Rashid Umar is an online media professional who specializes in web content production, social media marketing, and search engine optimization. You can connect with Rashid via social media or on his personal website at www.rashidumar.com.
Written by Rashid S. Umar
One day, back during my undergraduate days, the thought of an old Wendy’s commercial crossed my mind, so I decided to search for it online. I found it and enjoyed it so much that realized I wanted to continue searching for some of my favorite childhood memories just to pass the time before my next class.
During my search, I came across an 80s McDonald’s commercial about their most famous sandwich, the Big Mac. I remember watching the 15 second spot and noticed how cheesy things were done back then — there was a man dressed in a lion’s suit signing about how appetizing “meat and potatoes” were for dinner, hence burger and fries.
Also, what I really noticed was how delicious that Big Mac looked. I would go on with my day, but for some reason the compound of “two all-beef patties, special sauce, lettuce, and cheese, would continue to dance on my mind.
The next day, I headed to the local Mickey D’s the next day for lunch and order Combo meal #1, which included the Big Mac with Fries and drink. Interestingly enough, me going in for lunch would become a routine for a least a week.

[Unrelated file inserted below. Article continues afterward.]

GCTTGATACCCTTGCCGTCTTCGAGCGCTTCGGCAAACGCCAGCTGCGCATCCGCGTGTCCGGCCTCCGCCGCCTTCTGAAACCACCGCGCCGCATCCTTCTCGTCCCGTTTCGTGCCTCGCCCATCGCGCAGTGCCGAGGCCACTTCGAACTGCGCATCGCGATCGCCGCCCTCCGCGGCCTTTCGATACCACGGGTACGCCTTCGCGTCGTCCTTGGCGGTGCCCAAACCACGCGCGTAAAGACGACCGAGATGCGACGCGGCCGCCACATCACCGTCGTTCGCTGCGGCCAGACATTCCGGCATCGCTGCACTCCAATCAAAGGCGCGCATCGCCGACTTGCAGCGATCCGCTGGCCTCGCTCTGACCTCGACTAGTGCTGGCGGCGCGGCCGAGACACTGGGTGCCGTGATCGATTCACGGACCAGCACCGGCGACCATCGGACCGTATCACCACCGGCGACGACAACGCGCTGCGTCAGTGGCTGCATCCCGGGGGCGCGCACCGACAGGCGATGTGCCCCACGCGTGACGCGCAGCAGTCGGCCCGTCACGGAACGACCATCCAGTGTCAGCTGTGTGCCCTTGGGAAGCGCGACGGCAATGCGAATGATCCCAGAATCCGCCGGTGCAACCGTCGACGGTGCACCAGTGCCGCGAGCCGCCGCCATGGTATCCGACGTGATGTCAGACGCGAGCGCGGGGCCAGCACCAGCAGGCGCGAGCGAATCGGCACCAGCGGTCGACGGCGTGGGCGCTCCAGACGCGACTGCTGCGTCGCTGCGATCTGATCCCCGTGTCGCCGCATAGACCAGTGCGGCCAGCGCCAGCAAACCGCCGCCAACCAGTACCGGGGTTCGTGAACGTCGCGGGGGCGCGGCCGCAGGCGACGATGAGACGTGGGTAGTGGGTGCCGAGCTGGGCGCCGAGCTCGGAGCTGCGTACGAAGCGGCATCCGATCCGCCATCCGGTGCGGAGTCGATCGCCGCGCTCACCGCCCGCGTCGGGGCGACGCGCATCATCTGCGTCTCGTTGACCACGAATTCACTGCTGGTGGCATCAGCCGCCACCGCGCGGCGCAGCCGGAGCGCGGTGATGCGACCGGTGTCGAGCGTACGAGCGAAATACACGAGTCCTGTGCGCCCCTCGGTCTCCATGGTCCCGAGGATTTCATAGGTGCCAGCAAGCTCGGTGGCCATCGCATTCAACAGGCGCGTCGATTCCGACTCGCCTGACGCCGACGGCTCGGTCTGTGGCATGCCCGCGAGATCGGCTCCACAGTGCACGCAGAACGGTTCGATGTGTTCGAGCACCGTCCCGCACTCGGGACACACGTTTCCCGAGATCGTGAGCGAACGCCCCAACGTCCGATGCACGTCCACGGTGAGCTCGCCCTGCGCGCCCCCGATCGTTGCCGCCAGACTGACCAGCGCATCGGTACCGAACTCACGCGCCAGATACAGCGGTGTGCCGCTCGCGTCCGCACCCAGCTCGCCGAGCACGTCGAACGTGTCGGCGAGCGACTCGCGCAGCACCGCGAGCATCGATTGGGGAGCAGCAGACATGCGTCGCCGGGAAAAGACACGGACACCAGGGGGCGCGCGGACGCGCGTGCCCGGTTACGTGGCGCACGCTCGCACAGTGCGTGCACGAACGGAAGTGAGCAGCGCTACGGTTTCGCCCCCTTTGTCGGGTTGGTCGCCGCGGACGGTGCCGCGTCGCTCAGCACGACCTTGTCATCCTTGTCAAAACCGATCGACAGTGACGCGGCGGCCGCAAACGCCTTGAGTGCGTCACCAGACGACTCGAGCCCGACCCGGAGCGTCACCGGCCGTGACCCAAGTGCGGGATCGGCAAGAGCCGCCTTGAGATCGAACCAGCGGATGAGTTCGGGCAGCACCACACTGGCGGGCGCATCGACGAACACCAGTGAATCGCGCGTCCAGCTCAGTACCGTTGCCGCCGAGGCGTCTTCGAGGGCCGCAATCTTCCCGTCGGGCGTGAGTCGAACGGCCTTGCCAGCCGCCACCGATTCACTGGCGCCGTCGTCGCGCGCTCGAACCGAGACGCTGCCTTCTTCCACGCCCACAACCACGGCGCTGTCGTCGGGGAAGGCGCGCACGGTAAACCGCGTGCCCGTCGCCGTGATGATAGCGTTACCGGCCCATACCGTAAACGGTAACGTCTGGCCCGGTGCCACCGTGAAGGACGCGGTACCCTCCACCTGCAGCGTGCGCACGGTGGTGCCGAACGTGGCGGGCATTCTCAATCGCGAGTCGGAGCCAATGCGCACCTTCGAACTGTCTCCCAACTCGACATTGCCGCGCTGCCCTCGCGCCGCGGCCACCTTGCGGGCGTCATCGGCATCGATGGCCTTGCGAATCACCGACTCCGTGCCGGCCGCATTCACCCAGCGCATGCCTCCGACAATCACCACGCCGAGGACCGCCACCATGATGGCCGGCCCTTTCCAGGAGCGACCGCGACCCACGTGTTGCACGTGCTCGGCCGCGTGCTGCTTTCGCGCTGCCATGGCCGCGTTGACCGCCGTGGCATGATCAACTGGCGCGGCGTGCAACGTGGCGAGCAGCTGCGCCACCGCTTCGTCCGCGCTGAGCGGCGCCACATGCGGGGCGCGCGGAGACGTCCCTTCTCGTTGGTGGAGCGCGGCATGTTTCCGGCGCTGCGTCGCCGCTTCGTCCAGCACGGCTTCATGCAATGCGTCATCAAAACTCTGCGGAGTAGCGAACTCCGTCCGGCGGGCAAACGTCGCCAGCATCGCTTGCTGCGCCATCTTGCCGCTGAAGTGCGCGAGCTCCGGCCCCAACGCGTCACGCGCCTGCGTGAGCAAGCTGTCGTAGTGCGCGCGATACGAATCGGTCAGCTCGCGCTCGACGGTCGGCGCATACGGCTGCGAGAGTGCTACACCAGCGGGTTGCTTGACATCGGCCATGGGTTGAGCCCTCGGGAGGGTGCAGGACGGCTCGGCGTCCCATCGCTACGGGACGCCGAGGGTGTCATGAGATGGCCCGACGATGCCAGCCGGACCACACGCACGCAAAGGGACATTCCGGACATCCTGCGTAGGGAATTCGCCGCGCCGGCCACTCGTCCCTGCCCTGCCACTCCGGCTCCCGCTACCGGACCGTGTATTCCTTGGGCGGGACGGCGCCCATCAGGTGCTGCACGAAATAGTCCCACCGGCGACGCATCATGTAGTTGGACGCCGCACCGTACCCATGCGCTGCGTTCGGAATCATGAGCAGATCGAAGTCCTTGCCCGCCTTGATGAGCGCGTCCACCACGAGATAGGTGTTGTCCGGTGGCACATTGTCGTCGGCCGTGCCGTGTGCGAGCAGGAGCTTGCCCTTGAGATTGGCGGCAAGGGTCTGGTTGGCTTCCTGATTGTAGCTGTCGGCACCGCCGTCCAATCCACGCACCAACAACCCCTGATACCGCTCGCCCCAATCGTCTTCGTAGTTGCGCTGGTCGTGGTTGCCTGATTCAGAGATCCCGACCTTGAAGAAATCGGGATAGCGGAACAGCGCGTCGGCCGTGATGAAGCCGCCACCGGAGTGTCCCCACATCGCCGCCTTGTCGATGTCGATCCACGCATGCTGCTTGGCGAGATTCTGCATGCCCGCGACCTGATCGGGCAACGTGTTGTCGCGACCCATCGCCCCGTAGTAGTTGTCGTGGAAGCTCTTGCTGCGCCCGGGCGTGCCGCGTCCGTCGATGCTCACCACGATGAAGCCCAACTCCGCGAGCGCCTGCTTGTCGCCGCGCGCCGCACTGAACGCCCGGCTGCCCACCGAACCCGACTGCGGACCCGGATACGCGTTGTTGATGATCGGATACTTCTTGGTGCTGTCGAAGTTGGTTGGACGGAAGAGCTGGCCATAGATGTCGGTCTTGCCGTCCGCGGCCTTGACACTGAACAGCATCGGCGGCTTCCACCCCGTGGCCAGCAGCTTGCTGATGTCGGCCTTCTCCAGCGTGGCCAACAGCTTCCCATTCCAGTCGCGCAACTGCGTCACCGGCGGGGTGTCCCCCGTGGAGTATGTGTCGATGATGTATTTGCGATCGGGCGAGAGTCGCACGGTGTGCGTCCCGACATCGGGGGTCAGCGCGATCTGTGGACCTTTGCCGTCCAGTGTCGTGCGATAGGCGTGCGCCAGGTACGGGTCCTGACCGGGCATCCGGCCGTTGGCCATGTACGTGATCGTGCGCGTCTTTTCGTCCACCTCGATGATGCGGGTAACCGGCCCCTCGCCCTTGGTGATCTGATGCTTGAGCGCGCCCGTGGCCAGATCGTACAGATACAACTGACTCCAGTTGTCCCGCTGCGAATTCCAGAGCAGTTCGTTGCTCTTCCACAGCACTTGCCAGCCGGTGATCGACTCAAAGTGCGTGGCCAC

Fast forward to over a decade and it happened again.
Last week, while waiting for a file to download on my laptop, I decided to watch some 80s commercials on YouTube and came across a Taco Bell spot that caught my wife’s eye. She commented on how delicious enchiladas looked and would later mention how Taco Bell for dinner seemed like a great idea. Needless-to-say, I would eventually make the run for the border later that evening.
Now, I wonder, with television advertising being big business and able to capture the consumers imagination and all, how the hell does old commercials uploaded on YouTube still have an effect?
Could it be some psychological thing, where warm and fuzzy childhood memories only enhance or encourage a want to feel good? Or, is this a case of old, dead, and presumably buried commercials are coming back to haunt us?
According to an article from CityTVWeb.com in 2007:
The effects of television advertising are impressive, affecting everyone – children, teens, and adults – that self-worth and self-appreciation is slowly diminishing. It is because these TV ads point out the person’s lack of something, instead of the products’ features.
Now with there being hundreds of websites that offer your favorite childhood memories in commercial form (YouTube being the most noticeable) it’s easy to get caught up reflecting on them.
What do you think? Have you experienced this?